The eventual collapse of the Joint Declaration and buildup of North Korea’s nuclear weapons capabilities are too large a topic to discuss here, but the question remains: Between August and September 1991, why did the US advocate for maximum pressure on North Korea and close consultation with allies while secretly planning to deliver the greatest military concession to North Korea since the Korean War without informing Seoul?


In the optimism of the moment, the Bush administration hoped that a major concession like the unilateral removal of nuclear weapons from the Korean peninsula would encourage North Korea to abide by its IAEA obligations. The administration, however, had misread Pyongyang’s intentions at the time; this undercut the policy of united diplomatic action and maximum pressure described in the cable. It cleared the way for the North to be the sole possessor of nuclear weapons on the peninsula and weakened US leverage in future negotiations. Of course, one could argue that it was reasonable back in 1991 to assume that North Korea wanted to dismantle their nuclear program and integrate into the international community. With the collapse of the Soviet Union, it was about to lose its biggest benefactor and increasing engagement efforts from a democratic South offered the Kim Il Sung regime new avenues to relax tensions. If Pyongyang had reciprocated, the PNIs might be heralded today as the breakthrough arrangement that convinced North Korea to abandon its nuclear weapons program.


Instead, US actions in 1991 are symbolic of the contradictory policies towards North Korea that it has pursued in the subsequent decades. Despite statements proclaiming US-ROK solidarity, administrations in Washington and Seoul are frequently out of step and even when they align, policymakers continue to confine themselves to ineffective “maximum pressure” campaigns or one-sided concessions that fail to change the calculus of the North Korean regime. Such was the case with President Trump’s 2017 threats of “fire and fury”, made just months after President Moon was inaugurated with the promise to improve inter-Korean relations. The following year, the summits between Trump and Kim Jong Un in Singapore and Hanoi and the 2019 trilateral meeting at Panmunjom, while rich in symbolism, bolstered Kim’s claims of legitimacy without requiring any reciprocity or change.


Perhaps President Bush could have been forgiven in 1991 for trying a tentative carrot and stick approach towards North Korea and for rushing through a symbolic piece of disarmament legislation that captured the spirit of the time. But after thirty years, many policymakers still do not accept that North Korea is too sophisticated at evading sanctions to succumb to loophole-ridden pressures and too ideologically entrenched to be enticed into fundamental reforms through concessions. This causes Washington and Seoul to engage reactively when Pyongyang raises and lowers tensions, hoping that the right balance of sanctions and summits will tempt the regime to denuclearize. The result is that policies continue to be inconsistent, both in application and duration. If Washington and Seoul want to present unified opposition to Pyongyang’s provocations, they must commit to coordinated, sustained, high-level engagement with the issue. But considering the Biden administration’s long list of domestic and international concerns, the myriad difficulties facing the Moon administration in its final year, and the underlying tensions in ROK-Japan relations, meaningful progress on the North Korean nuclear issue seems unlikely in the months ahead. ■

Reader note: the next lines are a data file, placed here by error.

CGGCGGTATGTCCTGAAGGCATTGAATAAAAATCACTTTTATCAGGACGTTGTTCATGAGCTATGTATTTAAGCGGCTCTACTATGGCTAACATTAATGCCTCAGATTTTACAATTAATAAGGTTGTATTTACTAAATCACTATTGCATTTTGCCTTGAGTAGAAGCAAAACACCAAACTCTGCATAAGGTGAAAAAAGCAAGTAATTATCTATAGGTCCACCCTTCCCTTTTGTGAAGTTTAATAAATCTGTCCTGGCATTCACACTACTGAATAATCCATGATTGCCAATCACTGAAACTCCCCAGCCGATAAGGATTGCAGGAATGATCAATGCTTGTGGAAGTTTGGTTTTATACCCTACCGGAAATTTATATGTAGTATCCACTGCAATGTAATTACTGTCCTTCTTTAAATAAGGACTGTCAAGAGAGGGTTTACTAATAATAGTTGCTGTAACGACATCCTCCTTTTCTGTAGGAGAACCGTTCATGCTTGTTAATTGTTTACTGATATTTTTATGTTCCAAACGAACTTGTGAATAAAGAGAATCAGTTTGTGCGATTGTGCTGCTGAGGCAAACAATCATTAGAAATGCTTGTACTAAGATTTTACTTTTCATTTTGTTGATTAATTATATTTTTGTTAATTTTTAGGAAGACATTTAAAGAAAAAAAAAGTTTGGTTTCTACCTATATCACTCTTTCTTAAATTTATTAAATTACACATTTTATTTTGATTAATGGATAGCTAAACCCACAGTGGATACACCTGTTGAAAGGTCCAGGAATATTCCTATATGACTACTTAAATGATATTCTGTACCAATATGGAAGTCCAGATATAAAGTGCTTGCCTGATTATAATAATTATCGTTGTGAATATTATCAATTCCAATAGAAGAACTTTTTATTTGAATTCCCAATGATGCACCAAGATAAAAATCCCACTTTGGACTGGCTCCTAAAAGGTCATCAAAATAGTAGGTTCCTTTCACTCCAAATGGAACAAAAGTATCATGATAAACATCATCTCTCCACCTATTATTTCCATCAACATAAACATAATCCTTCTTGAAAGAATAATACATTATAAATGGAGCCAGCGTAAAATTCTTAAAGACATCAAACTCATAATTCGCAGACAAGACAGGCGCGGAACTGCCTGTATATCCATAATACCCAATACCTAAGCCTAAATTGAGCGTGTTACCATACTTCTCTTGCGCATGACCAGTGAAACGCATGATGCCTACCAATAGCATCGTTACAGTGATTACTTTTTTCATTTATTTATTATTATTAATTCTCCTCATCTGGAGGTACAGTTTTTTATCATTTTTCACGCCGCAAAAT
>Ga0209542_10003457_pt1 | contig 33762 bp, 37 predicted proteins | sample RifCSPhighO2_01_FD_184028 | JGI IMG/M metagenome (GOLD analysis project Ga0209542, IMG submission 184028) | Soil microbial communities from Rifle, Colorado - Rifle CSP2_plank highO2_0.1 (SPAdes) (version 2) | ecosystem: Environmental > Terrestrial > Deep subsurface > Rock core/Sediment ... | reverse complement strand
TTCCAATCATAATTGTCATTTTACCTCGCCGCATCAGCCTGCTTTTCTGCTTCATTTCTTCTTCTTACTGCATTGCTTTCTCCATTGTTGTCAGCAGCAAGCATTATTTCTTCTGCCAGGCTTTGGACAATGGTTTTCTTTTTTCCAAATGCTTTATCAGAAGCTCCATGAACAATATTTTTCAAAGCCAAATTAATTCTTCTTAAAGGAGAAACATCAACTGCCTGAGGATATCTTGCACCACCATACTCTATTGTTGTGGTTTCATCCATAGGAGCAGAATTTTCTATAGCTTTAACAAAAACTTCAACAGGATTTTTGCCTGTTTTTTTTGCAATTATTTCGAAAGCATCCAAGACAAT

[1]“Telegram, State Department to Tokyo, etc., August 13, 1991, Subject: U.S.-ROK Hawaii Meeting on North Korea (Secret)” https://nsarchive.gwu.edu/dc.html?doc=4176666-Document-01-Telegram-State-Department-to-Tokyo. (See also “Memorandum for Under Secretary of Defense for Policy, Subject: The Next Steps in the North Korea Nuclear Issue, ca. September 1991 Secret/Eyes Only”https://nsarchive.gwu.edu/dc.html?doc=4176667-Document-02-Memorandum-for-Under-Secretary-of and “Paper, US-ROK Basic Positions, ca. August/September 1991, Secret (two versions: a and b)” https://nsarchive.gwu.edu/dc.html?doc=4176669-Document-03b-Paper-US-ROK-Basic-Positions-ca)


[2]Alexander, David. “Obama says North Korea nuclear test a ‘grave concern.’” Reuters, May 25, 2009.https://www.reuters.com/article/us-korea-north-usa/obama-says-north-korea-nuclear-test-a-grave-concern-idUSTRE54O14220090525.


[3] Byun, Duk-hyun. “U.S. must use maximum pressure to convince N. Korea it is safer without nukes: McMaster.”.. Yonhap News Agency, March 03, 2021. https://en.yna.co.kr/view/AEN20210303000300325.


[4] Pamuk, Humeyra and Shin, Hyonhee. “Blinken says U.S. weighs pressure, diplomacy on North Korea over denuclearisation and rights abuses.” Reuters, March 18, 2021.https://www.reuters.com/article/us-usa-asia-southkorea-idUSKBN2BA08D.


[5] Fuhrmann, Matthew and Early, Bryan R. “Following START: Risk Acceptance and the 1991–1992 Presidential Nuclear Initiatives.” Foreign Policy Analysis, Volume 4, Issue 1, January 2008, Pages 21–43.


[6]Koch, Susan. The Presidential Nuclear Initiatives of 1991–1992. Center for the Study of Weapons of Mass Destruction. National Defense University. 2012. Accessed at https://apps.dtic.mil/sti/pdfs/ADA577537.pdf.


[7] Woolf, Amy F. and Chanlett-Avery, Emma. “Redeploying U.S. Nuclear Weapons to South Korea: Background and Implications in Brief.” Congressional Research Service. Accessed at https://fas.org/sgp/crs/nuke/R44950.pdf.


[8] Oberdorfer, Don. “U.S. Decides to Withdraw A-Weapons from S. Korea” The Washington Post, October 19, 1991.https://www.washingtonpost.com/archive/politics/1991/10/19/us-decides-to-withdraw-a-weapons-from-s-korea/3759ee3f-e9bf-4944-bfdf-2f9ea727b546/.


[9] “Cable, Amembassy Seoul 11234 to SecState, Subject: Further Korean Reaction to the [redacted] Initiative, October 21, 1991 (Secret)” https://nsarchive.gwu.edu/dc.html?doc=4176670-Document-04-Cable-Amembassy-Seoul-11234-to.


[10] “Cable, Amembassy Seoul to Secretary of Defense, November 1, 1991, Subject: Consultations in Seoul, Secret” https://nsarchive.gwu.edu/dc.html?doc=4176672-Document-06-Cable-Amembassy-Seoul-to-Secretary.


[11] Bush, George H. W., et al. A World Transformed, Knopf Doubleday Publishing Group, 1998.

[12] Koch, 2012.

[13] Bush, 1998. p. 545.



Ben Forney is PhD candidate at the Seoul National University Graduate School of International Studies. He previously worked as a Research Associate at the Asan Institute for Policy Studies, focusing on North Korea's overseas networks and sanctions evasion measures. He has a MA in International Area Studies from Seoul National University and was a Fulbright Grantee to South Korea in 2009.



Typeset by Kwang-min Pyo Senior Researcher